The relationship of demographic factors and lifestyle was evaluated by calculating odds ratios. The results showed that the participants with older age groups, 35 to 45 years, and 55 years and higher in comparison to the individuals in age groups 16 to 24 years, were more likely to have had a diabetes screening test with the odds ratios of 2.2 (CI=1.3–3.7, P=0.003) and 4.1 (CI=2.1–8.2, P<0.001); respectively. Females were more likely to receive screening compared with males (OR=1.7, CI=1.2–2.5, P=0.003) (Table 6). Furthermore, married (OR=3.0, CI=2.0–4.6, P<0.001) and widowed/divorced participants (OR=3.7, CI=1.3–10.5, P =0.01) were more likely to obtain screening compared to singles. It was also found that the females were less likely to be physically active compared with men who were active 1–3 times a week (OR=0.64, CI=0.41-0.99, P=0.04). Qatari citizens were less physically active in both categories i.e. 1–3 times/wk (P <0.001) and 4–7 times/wk (P<0.001) compared with non-Qatari participants. Furthermore, Qatari nationals were also less likely to have healthy eating habits (OR=0.29, CI=0.19-0.43, P<0.001) compared with non-Qataris (Table 6). The participants who were physically active 4–7 times per week (OR=0.20, CI=0.08–0.49, P<0.001) and eating healthy (OR=0.45, CI=0.24–0.82, P=0.009) were less likely to report that they were diagnosed with diabetes.

Profile Screened for diabetes Frequency of exercise Healthy eating
      1-3 times a week 4-7 times a week    
  OR (95 % CI) P value OR (95 % CI) Pvalue OR (95 % CI) P value OR (95 % CI) P value
Age groups              
16-24 Ref.   Ref.   Ref.   Ref.  
25-34 1.1              (0.64, 1.9) 0.73 0.56
(0.29, 1.1)
0.07 0.79 (0.40, 1.5) 0.48 0.97 (0.58, 1.6) 0.92
35-54 2.2                 (1.3, 3.7) 0.003* 0.64 (0.34, 1.2) 0.17 0.50 (0.25, 1.0) 0.05* 0.93 (0.56, 1.5) 0.79
55+ 4.1                (2.1, 8.2) <0.001* 0.85 (0.37, 1.9) 0.7 0.85 (0.35, 2.1) 0.72 1.2 (0.61, 2.3) 0.6
Gender                
Male Ref.   Ref.   Ref.   Ref.  
Female 1.7                (1.2, 2.5) 0.003* 0.64 (0.41, 0.99) 0.04* 0.77 (0.48, 1.2) 0.28 0.84 (0.58, 1.2) 0.38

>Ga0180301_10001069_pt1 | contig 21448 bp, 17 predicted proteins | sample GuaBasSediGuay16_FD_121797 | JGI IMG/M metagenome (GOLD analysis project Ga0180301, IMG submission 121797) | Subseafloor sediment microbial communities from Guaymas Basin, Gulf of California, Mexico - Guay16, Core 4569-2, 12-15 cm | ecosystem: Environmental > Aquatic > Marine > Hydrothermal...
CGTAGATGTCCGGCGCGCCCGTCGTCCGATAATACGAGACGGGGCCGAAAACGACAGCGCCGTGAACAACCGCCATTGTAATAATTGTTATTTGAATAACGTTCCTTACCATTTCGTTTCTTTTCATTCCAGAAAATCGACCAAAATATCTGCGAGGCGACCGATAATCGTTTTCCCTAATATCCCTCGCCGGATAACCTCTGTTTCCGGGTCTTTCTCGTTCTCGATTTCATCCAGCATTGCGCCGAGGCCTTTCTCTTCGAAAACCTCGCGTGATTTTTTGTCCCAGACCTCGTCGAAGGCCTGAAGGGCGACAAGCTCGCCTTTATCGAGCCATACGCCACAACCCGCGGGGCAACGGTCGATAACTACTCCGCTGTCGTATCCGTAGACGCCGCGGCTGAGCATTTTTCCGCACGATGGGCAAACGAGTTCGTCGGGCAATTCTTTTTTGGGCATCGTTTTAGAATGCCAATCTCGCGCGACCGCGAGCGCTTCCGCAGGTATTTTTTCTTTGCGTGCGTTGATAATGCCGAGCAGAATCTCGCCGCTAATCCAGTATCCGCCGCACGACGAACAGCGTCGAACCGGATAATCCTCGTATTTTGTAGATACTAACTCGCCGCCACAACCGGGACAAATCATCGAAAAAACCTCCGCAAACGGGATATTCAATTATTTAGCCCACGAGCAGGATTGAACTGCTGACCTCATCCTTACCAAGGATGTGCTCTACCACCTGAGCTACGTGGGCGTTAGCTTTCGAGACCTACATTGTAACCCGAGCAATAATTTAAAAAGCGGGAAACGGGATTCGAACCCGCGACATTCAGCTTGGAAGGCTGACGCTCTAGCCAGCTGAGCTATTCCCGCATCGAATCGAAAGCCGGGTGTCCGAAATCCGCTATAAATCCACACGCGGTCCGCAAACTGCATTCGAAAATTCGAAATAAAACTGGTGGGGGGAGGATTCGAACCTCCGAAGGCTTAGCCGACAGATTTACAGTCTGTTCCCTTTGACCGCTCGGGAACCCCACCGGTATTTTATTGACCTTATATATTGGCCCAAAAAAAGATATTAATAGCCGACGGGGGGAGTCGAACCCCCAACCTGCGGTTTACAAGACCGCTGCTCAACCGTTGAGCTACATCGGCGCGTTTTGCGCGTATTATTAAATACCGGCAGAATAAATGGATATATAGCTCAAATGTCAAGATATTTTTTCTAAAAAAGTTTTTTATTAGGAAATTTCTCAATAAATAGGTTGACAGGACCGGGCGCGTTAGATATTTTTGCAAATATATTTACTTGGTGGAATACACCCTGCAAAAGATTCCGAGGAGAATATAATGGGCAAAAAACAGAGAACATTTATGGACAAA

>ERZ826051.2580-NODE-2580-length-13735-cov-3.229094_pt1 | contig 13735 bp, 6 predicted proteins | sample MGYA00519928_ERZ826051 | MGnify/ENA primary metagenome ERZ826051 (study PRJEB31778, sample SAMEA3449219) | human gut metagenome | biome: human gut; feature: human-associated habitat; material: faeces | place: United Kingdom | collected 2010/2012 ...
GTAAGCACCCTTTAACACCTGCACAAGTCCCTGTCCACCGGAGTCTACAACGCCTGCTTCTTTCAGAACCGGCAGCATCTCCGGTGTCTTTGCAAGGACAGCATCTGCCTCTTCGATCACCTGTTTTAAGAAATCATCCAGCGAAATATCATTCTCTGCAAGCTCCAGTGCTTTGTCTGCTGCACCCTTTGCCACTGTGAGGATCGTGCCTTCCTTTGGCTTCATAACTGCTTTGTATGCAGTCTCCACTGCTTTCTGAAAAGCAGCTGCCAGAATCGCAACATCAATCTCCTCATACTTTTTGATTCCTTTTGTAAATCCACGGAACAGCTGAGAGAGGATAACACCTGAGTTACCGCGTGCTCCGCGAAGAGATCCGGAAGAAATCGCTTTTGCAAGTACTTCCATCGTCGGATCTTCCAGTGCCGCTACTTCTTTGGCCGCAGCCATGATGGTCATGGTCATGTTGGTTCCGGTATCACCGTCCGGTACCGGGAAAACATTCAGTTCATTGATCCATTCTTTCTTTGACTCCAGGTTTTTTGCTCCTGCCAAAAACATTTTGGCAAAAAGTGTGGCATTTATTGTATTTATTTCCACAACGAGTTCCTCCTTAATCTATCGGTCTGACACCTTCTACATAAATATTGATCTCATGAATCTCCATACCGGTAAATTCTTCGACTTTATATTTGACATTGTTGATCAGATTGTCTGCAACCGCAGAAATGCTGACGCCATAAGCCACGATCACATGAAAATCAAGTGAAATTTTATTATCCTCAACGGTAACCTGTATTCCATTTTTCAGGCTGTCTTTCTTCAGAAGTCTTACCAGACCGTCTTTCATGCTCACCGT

Nationality              
Qatari 1.5              (1.1, 2.2) 0.02* 0.31 (0.19, 0.49) <0.001* 0.34 (0.21, 0.56) <0.001* 0.29 (0.19, 0.43) <0.001*
Non-Qatari Ref.   Ref.   Ref.   Ref.  
Marital status              
Married 3.0              (2.0, 4.6) <0.001* 0.73 (0.45, 1.1) 0.19 0.58 (0.35, 0.97) 0.04* 1.1 (0.77, 1.7) 0.5
Single Ref.   Ref.   Ref.   Ref.  
Widowed/ divorced 3.7               (1.3, 10.5) 0.01* 0.64 (0.18, 2.1) 0.46 0.45 (0.11, 1.8) 0.25 0.68 (0.24, 1.9) 0.46
Income group              
1,500-9,999 QAR 0.41              (0.23, .70) 0.001 7.4 (3.2, 17.3) <0.001* 4.9 (2.0, 11.9) <0.001* 4.7 (2.5, 8.9) <0.001*
10,000- 19,999 QAR 0.57   (0.35, .91) 0.01 1.9 (1.1, 3.4) 0.01* 1.1 (0.64, 2.2) 0.58 1.1 (0.74, 1.8) 0.47
20,000+ QAR Ref.   Ref.   Ref.   Ref.  
Diagnosed with Diabetes(B1)            
Yes     0.79          (0.40, 1.5) 0.49 0.20 (0.08, 0.49) <0.001* 0.45 (0.24, 0.82) 0.009*
No     Ref.   Ref.   Ref.  
* significant at 5% level                                Reference for Frequency of Exercise: Without exercise
 

Discussion

The State of Qatar’s National Health Strategy considers diabetes as one of the high-priority diseases for preventive healthcare [5]. Our study aimed at assessing the awareness and perception among the Qatar population including Qatari nationals and expatriates. Increased awareness among the population is a powerful step towards prevention of diabetes as it helps to assess causes, risks and complications and prompt people at risks to seek treatment and care.

The study revealed that about 92% of respondents knew about at least one type of diabetes. Our results may not be comparable to other studies due to the unique methodology and location; however, in somewhat similar Indian study about 75% of the respondents had general awareness about diabetes [10]. In another study from an Ethiopian community showed that about 52.5% of the study participants were knowledgeable about diabetes [11]. Moreover, two other studies describe lack of knowledge pertaining to diabetes for example; a study conducted in Malaysia showed that around 58.1% of respondents had poor diabetes knowledge score among rural adult community [12]. Another Indian study, involving outpatients and inpatients showed that about 46% of diabetic patients had poor knowledge whereas interestingly 64% of non-diabetics had good knowledge regarding diabetes [13].